Eric Lipton seemed to be in a rush as his July 4 (D-St. Helena) was full of challengeable reporting, thin backgrounding, one-sided statistics and dropped issues.
Lipton won a 1992 Pulitzer for explanatory journalism (writing about the Hubble Space Telescope) and has written hard-hitting investigative pieces about both Republicans and Democrats, all of which makes the flawed Thompson profile all the more surprising.
Just a few of the inaccuracies in this article:
1. "Grape-obsessed district"—Of the seven counties in Thompson’s district, really only Napa is a mono-industry. Yolo County grape-obsessed? Try tomatoes. Humbolt? Wrong cash crop, Mr. Lipton. Sonoma—yes, they make wine there. But it is far from the biggest industry in the county. Del Norte County grape-obsessed? No.
2. "Get money for pet projects like the Napa Valley Wine Train"—Again, inaccurately labeled. The current construction project involving federal dollars and the Wine Train is part of a long-term flood control project that has resulted in investment in Napa that has brought jobs and tax revenue. The Wine Train, love it or not, happens to use those tracks and bridges. If the Wine Train ceased to exist tomorrow, we would still need to have these bridges raised to prevent flooding. The glitzy cover of the June Wine Spectator with the alluring picture of the Riverfront project beautifully lit at dusk and the headline, "Napa—A City Reborn," would not exist if the river still flooded.
3. "Twenty acres of Sav Blanc in Lake County"—Thompson's 20 acres of grapes hardly even counts as a gentleman’s farm. Lipton later goes on to report that Thomson gets around $900 per ton for this fruit (without mentioning the cost of growing the grapes). This is actually about half of the price of Sav Blanc grapes from Napa in 2010.
In all fairness, Lipton does say that Thompson made about $18K in profit from the fruit last year, but that is hardly a killing. (It is likely that he has hardly recouped the investment in the land). He’s also not going to make much money on the 20 acres of Lake County vineyards if he were to decide to sell. Stanford University last week said the wine grape industry in Northern California is at risk due to rising temperatures as a result of global climate change.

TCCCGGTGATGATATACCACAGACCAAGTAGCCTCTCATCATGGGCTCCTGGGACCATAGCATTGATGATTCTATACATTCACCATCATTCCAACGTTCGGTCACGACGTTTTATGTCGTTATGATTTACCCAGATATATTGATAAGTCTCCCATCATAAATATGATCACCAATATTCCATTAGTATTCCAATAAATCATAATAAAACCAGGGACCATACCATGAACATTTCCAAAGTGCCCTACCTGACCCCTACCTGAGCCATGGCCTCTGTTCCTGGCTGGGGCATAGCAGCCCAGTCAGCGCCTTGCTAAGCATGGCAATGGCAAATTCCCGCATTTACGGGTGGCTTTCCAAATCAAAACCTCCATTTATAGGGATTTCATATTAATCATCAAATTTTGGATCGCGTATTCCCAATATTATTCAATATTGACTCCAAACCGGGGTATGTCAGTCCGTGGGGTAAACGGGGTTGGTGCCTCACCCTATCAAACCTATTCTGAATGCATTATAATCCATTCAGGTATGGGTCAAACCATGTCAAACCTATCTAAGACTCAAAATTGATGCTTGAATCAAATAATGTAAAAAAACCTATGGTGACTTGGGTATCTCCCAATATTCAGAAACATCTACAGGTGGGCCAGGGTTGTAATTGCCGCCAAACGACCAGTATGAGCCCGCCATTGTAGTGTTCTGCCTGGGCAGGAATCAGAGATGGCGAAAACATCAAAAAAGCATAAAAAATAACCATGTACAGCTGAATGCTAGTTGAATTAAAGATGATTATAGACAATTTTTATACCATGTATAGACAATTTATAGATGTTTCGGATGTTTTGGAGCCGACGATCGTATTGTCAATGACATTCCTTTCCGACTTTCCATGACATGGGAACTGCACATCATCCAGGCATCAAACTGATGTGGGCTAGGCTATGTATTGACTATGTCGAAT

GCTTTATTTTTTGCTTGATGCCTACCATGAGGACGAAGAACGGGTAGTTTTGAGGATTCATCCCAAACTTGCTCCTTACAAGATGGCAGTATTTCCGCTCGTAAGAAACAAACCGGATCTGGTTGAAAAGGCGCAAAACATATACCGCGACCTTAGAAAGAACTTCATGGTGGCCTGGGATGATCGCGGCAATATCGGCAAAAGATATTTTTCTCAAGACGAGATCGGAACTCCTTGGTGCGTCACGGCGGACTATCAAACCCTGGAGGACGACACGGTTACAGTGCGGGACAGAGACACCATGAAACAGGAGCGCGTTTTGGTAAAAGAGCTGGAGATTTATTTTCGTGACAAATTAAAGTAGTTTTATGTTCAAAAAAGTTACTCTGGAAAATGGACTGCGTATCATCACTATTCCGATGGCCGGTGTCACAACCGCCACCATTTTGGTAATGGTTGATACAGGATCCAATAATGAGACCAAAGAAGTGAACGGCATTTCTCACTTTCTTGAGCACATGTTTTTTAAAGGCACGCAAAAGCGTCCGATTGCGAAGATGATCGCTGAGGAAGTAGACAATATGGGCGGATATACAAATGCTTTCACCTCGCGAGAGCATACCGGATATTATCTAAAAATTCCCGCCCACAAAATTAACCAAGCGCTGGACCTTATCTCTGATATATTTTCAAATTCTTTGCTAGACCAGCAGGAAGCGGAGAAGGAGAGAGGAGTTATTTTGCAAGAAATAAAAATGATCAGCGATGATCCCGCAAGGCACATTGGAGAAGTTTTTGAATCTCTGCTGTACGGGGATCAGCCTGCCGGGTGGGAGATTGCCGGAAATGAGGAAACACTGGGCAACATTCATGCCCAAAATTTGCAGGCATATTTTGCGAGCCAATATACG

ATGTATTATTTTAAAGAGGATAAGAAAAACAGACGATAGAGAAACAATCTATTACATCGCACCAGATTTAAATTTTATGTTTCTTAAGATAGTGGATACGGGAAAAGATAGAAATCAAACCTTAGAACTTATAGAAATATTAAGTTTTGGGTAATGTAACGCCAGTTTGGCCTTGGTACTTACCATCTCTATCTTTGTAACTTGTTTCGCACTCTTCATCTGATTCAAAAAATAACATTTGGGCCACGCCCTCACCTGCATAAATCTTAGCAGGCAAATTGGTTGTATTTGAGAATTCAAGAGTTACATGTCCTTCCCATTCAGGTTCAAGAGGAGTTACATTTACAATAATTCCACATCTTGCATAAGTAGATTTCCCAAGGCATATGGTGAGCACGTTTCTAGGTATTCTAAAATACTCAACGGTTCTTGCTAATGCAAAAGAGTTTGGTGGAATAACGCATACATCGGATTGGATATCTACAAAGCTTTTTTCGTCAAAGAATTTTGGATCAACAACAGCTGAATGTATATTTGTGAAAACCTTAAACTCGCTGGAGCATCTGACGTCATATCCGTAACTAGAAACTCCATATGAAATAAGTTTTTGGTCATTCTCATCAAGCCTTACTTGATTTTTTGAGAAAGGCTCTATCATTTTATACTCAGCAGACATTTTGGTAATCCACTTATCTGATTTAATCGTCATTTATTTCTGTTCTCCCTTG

Lake County is about as hot as it gets for grapes right now; a small increase in degree days will make it unsustainable for wine grapes. With all due respect to Lake County, it does not have a whole lot more to offer.
4. Lipton says Thompson’s effort to help with creating a new Big Valley appellation in Lake County is a "marketing boon that helps increase the value of the grapes grown there." Please name five wine appellations you actively seek out when buying wine. As Steve Heimhoff said, Lake County Sauv Blanc has a built in price ceiling—a new appellation will do nothing to change that.
5. To criticize Thompson's efforts on behalf of wineries wanting to allow more direct shipping to consumers by quoting the president of the Wine & Spirits Wholesalers of America is about as one-sided as you can get. The WSWA is a trade organization that represents distributors who face disintermediation and loss of revenue by allowing wineries to ship direct to consumers. Of course they are against direct sales to consumers. Lipton should have educated himself on both sides of this issue before mentioning it.
Mr. Lipton’s editor is as much to blame for letting such under-researched reporting hit the pages. Whether you support Thompson or not, his years of representing the people of the First District of California (not to mention his service in the military) deserves a more thorough, balanced and better-researched look.
John K. Ruch is a musician, sommelier and writer from Napa, CA. He has been a resident of Rep. Thompson's district for almost 10 years.